The first ad integrations in video games emerged in the early 1980s when the popularity of consoles and slot machines exploded.
In films and TV shows of those times, product placement was already commonplace. A dozen brands appear in Robert Zemeckis's film Back to the Future: Nike, Pepsi, Texaco, JVC, Miller beer and others. For the first two, the appearance on the screens has become a cult phenomenon. When the movie came out in 1985, Pepsi's integration reduced the gap to Coca-Cola to a minimum. And fans of the trilogy have been waiting for more than 30 years for Nike to mass-produce sneakers with automatic lacing, like the ones Marty McFly wore in the movie.
Brands hoped that just like the movies, games would also become a platform for advertising, but the technologies of the 80s did not allow to integrate product placement seamlessly. In the movie you see many details from everyday life on the screen simultaneously, so you can organically place a branded product among them. While in the game for the SEGA console, McDonald's burger would have to be made much larger than the rest of the elements so that the player could see it.
Therefore, developers and publishers came up with other ways to collaborate with brands. This is how the term Advergame appeared — a game made exclusively for advertising purposes. Here, the brand is not integrated into the gameplay, the whole plot is built around it.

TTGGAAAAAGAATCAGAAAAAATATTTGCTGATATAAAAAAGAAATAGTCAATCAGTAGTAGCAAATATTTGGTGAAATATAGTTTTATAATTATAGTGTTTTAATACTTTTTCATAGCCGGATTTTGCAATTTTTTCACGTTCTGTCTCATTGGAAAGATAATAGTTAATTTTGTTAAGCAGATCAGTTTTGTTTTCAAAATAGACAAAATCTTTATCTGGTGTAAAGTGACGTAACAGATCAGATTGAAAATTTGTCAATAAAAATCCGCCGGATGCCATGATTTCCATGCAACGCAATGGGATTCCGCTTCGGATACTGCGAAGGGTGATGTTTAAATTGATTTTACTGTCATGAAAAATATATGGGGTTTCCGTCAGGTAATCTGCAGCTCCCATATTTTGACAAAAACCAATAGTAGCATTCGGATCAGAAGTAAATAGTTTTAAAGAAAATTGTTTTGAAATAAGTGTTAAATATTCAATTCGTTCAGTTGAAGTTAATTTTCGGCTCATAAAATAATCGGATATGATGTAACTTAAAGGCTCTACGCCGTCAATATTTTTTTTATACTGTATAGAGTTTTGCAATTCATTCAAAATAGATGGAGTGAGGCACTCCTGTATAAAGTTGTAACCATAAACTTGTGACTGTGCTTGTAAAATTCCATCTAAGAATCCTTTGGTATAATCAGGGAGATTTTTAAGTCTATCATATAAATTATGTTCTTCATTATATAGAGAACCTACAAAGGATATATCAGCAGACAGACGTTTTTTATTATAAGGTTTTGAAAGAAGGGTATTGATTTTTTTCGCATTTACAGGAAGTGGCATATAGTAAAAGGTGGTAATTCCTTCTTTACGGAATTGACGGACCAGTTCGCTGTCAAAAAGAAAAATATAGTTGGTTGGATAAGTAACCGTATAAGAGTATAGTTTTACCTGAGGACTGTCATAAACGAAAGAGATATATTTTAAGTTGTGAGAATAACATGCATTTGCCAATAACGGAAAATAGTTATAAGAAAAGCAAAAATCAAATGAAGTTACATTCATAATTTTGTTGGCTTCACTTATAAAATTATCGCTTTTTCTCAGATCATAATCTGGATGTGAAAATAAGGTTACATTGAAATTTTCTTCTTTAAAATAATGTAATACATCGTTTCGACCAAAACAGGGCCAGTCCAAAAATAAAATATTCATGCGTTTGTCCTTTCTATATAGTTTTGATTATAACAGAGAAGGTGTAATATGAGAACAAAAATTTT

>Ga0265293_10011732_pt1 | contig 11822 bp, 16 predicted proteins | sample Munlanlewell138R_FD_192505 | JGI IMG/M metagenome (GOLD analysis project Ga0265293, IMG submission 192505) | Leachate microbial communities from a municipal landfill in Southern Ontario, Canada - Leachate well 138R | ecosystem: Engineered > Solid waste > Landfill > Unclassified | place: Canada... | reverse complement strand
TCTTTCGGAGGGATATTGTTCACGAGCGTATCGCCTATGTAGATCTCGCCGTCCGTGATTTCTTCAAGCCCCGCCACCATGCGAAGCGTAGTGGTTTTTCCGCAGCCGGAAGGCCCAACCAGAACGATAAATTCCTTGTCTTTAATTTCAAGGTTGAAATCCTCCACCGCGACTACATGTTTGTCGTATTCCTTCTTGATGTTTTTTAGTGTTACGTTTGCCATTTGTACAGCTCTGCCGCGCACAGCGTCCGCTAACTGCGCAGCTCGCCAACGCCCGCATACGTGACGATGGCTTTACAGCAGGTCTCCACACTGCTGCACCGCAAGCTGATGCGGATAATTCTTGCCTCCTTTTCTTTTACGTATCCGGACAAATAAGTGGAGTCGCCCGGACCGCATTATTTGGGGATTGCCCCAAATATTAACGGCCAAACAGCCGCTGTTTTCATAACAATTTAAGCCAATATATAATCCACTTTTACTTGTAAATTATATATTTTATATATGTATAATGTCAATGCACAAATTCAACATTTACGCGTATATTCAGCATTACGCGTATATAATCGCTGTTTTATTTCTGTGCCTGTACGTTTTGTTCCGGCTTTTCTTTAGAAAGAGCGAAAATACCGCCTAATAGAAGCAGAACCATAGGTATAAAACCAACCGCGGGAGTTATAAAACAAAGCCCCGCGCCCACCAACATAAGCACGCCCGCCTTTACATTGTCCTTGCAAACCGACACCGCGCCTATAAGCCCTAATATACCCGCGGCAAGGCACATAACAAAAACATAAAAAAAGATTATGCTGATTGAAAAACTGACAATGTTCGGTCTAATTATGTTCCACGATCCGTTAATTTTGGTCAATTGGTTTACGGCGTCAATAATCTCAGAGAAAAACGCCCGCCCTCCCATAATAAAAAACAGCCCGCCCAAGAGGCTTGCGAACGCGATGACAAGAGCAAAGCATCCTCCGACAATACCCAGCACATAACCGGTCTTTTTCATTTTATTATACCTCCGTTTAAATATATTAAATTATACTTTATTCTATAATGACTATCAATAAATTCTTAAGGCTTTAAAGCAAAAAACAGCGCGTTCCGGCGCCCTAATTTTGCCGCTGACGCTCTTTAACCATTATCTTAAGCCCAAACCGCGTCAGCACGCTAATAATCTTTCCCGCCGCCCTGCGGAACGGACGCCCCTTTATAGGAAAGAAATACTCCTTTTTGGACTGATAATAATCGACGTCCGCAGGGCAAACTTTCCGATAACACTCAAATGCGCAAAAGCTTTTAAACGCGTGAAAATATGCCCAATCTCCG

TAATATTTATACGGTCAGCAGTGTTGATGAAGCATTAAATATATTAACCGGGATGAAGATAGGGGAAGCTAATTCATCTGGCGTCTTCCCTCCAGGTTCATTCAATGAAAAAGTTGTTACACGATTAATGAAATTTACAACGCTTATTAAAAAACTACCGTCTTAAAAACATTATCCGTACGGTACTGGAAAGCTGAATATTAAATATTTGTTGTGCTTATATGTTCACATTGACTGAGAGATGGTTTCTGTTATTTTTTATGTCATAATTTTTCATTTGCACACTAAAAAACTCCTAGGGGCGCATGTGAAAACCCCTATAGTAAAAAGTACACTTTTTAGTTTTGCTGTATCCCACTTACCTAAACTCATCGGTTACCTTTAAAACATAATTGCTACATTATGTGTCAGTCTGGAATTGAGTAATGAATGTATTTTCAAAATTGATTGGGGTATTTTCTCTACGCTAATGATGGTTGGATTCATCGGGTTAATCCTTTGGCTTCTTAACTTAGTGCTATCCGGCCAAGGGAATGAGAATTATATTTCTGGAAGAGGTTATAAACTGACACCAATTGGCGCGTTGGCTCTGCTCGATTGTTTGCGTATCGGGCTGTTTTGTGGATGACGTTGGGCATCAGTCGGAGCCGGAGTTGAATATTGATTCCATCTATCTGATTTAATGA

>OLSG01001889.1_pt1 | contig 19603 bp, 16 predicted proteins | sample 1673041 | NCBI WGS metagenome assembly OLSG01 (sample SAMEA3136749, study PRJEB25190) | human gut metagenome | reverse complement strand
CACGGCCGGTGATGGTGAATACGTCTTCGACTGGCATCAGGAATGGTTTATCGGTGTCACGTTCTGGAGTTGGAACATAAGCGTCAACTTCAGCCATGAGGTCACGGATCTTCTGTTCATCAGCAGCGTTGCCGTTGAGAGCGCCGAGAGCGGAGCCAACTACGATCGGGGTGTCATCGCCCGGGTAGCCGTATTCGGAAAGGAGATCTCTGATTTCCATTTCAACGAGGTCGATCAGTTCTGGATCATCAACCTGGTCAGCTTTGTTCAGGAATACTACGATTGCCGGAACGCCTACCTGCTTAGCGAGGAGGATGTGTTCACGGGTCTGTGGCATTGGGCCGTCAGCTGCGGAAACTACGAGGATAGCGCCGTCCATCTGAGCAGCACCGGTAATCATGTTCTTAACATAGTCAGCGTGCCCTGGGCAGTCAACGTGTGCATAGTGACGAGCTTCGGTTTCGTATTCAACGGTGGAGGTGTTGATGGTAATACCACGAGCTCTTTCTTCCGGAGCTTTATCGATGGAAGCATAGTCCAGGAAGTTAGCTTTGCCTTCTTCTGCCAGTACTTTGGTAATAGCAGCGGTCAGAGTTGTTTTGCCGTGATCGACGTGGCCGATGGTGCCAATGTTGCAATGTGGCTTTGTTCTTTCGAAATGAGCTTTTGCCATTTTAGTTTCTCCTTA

In 1983, Johnson&Johnson launched Tooth Protector, a game where the player had to protect
their teeth from a snack monster. The dog food maker Ralston Purina has released a game
where a dog makes its way through a maze to a cart. The game was a continuation of the brand's advertising on television, where the pets ran to a similar cart.
Coca-Cola used games to play tricks on competitors. Together with Atari, they redesigned the shooter Space Invaders, popular in the late 70s. According to the plot of the original game, the player controls a laser weapon and kills aliens approaching in rows. In the adapted version, the
approaching aliens formed the letters PEPSI, so the player had to “shoot” the brand. The game was presented to participants in the Coca-Cola sales convention in Atlanta.
For the beer brand Budweiser, the arcade Tapper was developed, where the player poured beer to customers and collected empty glasses in a virtual bar. The game was planned to be installed only on slot machines in bars, but users liked it so much that owners of ordinary gambling halls began to buy it.